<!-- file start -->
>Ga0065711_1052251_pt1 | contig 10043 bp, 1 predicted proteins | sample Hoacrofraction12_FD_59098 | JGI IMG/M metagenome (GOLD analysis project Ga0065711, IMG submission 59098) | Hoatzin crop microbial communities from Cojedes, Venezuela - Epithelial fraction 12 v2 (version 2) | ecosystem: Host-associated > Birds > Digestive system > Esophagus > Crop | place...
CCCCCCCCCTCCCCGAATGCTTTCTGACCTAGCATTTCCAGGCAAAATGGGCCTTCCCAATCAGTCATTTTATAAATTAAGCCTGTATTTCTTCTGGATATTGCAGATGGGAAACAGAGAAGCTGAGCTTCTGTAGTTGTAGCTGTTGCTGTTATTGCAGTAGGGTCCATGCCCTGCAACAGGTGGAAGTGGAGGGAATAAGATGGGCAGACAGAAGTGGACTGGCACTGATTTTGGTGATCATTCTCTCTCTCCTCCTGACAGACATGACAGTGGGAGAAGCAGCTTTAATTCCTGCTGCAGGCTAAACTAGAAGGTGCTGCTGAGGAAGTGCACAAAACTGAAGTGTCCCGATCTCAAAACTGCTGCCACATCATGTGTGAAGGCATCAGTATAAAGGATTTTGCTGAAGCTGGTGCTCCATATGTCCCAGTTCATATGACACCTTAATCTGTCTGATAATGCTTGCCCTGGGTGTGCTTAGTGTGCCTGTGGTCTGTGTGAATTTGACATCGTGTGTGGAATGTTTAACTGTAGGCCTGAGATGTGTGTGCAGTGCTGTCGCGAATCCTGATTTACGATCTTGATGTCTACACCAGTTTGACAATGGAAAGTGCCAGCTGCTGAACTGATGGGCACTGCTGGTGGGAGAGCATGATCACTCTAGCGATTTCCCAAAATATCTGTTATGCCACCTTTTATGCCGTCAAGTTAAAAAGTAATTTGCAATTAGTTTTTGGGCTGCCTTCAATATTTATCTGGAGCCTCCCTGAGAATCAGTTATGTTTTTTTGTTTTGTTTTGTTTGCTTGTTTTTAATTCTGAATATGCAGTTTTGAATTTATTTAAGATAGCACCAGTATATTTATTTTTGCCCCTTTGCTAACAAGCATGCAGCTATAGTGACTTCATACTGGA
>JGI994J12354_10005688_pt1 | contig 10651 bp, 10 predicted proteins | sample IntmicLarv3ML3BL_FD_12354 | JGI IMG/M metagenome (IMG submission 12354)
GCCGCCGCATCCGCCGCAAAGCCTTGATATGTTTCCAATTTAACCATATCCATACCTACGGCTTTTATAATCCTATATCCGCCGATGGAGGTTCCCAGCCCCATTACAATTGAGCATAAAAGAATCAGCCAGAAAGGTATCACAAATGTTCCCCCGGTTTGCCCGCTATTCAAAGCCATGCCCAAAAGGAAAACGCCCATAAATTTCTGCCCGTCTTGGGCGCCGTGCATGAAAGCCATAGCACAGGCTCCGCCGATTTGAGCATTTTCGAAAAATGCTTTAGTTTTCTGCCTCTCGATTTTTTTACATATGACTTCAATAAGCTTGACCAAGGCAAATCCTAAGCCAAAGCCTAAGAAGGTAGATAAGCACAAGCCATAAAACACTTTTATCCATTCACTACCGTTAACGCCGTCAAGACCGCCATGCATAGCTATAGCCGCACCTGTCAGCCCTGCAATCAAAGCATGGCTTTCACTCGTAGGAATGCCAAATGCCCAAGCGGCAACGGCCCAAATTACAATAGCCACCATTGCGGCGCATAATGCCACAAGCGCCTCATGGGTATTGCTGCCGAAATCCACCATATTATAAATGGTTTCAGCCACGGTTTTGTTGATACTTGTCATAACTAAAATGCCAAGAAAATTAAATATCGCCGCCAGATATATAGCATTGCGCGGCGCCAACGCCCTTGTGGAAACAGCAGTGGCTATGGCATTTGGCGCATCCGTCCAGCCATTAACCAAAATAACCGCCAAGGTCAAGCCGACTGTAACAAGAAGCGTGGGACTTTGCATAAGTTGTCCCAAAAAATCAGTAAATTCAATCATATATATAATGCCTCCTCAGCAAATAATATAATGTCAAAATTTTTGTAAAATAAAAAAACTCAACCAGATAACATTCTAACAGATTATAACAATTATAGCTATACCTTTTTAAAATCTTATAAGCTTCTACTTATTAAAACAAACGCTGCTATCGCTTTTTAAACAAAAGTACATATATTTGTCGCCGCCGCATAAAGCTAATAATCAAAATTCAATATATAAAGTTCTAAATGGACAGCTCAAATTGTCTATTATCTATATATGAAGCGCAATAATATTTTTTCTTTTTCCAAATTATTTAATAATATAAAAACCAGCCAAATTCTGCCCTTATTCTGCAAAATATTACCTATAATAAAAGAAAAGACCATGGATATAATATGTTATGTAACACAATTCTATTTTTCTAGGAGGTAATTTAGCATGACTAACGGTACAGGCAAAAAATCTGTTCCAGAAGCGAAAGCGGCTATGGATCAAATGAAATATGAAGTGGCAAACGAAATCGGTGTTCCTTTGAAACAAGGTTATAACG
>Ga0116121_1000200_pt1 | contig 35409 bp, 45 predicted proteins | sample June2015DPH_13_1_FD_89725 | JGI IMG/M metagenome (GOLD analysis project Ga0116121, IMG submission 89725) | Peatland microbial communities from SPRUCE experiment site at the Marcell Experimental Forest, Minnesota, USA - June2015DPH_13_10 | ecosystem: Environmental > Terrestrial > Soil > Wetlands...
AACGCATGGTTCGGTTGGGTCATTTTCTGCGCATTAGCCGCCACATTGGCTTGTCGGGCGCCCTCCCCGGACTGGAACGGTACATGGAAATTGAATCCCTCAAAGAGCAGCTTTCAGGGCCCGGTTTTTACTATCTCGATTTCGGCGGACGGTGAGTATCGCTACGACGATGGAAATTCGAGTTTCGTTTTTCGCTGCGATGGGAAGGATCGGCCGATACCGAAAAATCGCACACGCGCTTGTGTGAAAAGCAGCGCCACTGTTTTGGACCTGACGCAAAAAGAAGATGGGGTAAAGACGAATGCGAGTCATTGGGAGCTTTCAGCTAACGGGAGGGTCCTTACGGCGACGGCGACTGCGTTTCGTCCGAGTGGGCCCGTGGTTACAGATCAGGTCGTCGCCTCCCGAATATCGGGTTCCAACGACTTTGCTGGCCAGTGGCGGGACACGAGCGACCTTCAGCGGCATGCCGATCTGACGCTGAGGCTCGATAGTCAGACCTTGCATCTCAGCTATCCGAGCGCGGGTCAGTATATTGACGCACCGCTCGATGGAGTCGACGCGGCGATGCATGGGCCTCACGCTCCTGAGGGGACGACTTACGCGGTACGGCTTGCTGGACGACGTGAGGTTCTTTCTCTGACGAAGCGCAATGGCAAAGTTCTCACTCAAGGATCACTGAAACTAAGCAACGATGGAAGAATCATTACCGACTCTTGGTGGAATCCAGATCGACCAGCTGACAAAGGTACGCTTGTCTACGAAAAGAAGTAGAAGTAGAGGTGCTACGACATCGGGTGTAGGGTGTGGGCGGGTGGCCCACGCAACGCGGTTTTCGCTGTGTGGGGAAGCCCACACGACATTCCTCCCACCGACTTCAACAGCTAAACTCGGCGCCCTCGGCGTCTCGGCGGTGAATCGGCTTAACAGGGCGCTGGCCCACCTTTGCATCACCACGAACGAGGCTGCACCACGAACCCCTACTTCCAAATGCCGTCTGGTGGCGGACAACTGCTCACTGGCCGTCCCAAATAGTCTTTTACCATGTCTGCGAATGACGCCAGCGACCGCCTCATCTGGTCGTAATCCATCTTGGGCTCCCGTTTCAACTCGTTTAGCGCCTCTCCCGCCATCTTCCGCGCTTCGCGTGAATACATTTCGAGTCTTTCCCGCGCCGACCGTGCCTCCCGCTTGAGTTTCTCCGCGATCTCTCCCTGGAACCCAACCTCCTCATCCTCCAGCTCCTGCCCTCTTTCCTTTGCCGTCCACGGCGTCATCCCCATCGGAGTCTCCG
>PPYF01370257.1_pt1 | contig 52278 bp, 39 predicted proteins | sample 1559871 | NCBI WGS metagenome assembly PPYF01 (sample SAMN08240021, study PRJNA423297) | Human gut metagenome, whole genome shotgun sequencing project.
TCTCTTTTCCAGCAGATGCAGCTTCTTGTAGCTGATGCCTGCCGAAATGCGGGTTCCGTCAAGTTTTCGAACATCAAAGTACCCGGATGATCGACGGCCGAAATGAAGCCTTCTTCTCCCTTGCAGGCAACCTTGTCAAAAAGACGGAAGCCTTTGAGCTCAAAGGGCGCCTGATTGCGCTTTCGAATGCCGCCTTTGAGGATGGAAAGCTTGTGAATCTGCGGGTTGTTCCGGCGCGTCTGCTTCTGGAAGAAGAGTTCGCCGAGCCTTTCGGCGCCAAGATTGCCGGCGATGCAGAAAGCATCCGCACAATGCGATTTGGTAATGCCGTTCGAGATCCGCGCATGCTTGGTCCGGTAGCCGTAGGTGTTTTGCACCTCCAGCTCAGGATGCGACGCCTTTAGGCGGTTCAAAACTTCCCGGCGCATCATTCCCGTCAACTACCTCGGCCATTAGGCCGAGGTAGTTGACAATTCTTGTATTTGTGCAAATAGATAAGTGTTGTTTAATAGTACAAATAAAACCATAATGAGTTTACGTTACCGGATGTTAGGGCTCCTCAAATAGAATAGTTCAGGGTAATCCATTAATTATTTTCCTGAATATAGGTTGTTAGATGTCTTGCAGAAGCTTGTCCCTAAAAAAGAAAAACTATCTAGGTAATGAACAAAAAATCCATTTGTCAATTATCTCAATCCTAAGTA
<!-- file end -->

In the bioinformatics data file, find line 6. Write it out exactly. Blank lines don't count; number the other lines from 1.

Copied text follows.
AACGCATGGTTCGGTTGGGTCATTTTCTGCGCATTAGCCGCCACATTGGCTTGTCGGGCGCCCTCCCCGGACTGGAACGGTACATGGAAATTGAATCCCTCAAAGAGCAGCTTTCAGGGCCCGGTTTTTACTATCTCGATTTCGGCGGACGGTGAGTATCGCTACGACGATGGAAATTCGAGTTTCGTTTTTCGCTGCGATGGGAAGGATCGGCCGATACCGAAAAATCGCACACGCGCTTGTGTGAAAAGCAGCGCCACTGTTTTGGACCTGACGCAAAAAGAAGATGGGGTAAAGACGAATGCGAGTCATTGGGAGCTTTCAGCTAACGGGAGGGTCCTTACGGCGACGGCGACTGCGTTTCGTCCGAGTGGGCCCGTGGTTACAGATCAGGTCGTCGCCTCCCGAATATCGGGTTCCAACGACTTTGCTGGCCAGTGGCGGGACACGAGCGACCTTCAGCGGCATGCCGATCTGACGCTGAGGCTCGATAGTCAGACCTTGCATCTCAGCTATCCGAGCGCGGGTCAGTATATTGACGCACCGCTCGATGGAGTCGACGCGGCGATGCATGGGCCTCACGCTCCTGAGGGGACGACTTACGCGGTACGGCTTGCTGGACGACGTGAGGTTCTTTCTCTGACGAAGCGCAATGGCAAAGTTCTCACTCAAGGATCACTGAAACTAAGCAACGATGGAAGAATCATTACCGACTCTTGGTGGAATCCAGATCGACCAGCTGACAAAGGTACGCTTGTCTACGAAAAGAAGTAGAAGTAGAGGTGCTACGACATCGGGTGTAGGGTGTGGGCGGGTGGCCCACGCAACGCGGTTTTCGCTGTGTGGGGAAGCCCACACGACATTCCTCCCACCGACTTCAACAGCTAAACTCGGCGCCCTCGGCGTCTCGGCGGTGAATCGGCTTAACAGGGCGCTGGCCCACCTTTGCATCACCACGAACGAGGCTGCACCACGAACCCCTACTTCCAAATGCCGTCTGGTGGCGGACAACTGCTCACTGGCCGTCCCAAATAGTCTTTTACCATGTCTGCGAATGACGCCAGCGACCGCCTCATCTGGTCGTAATCCATCTTGGGCTCCCGTTTCAACTCGTTTAGCGCCTCTCCCGCCATCTTCCGCGCTTCGCGTGAATACATTTCGAGTCTTTCCCGCGCCGACCGTGCCTCCCGCTTGAGTTTCTCCGCGATCTCTCCCTGGAACCCAACCTCCTCATCCTCCAGCTCCTGCCCTCTTTCCTTTGCCGTCCACGGCGTCATCCCCATCGGAGTCTCCG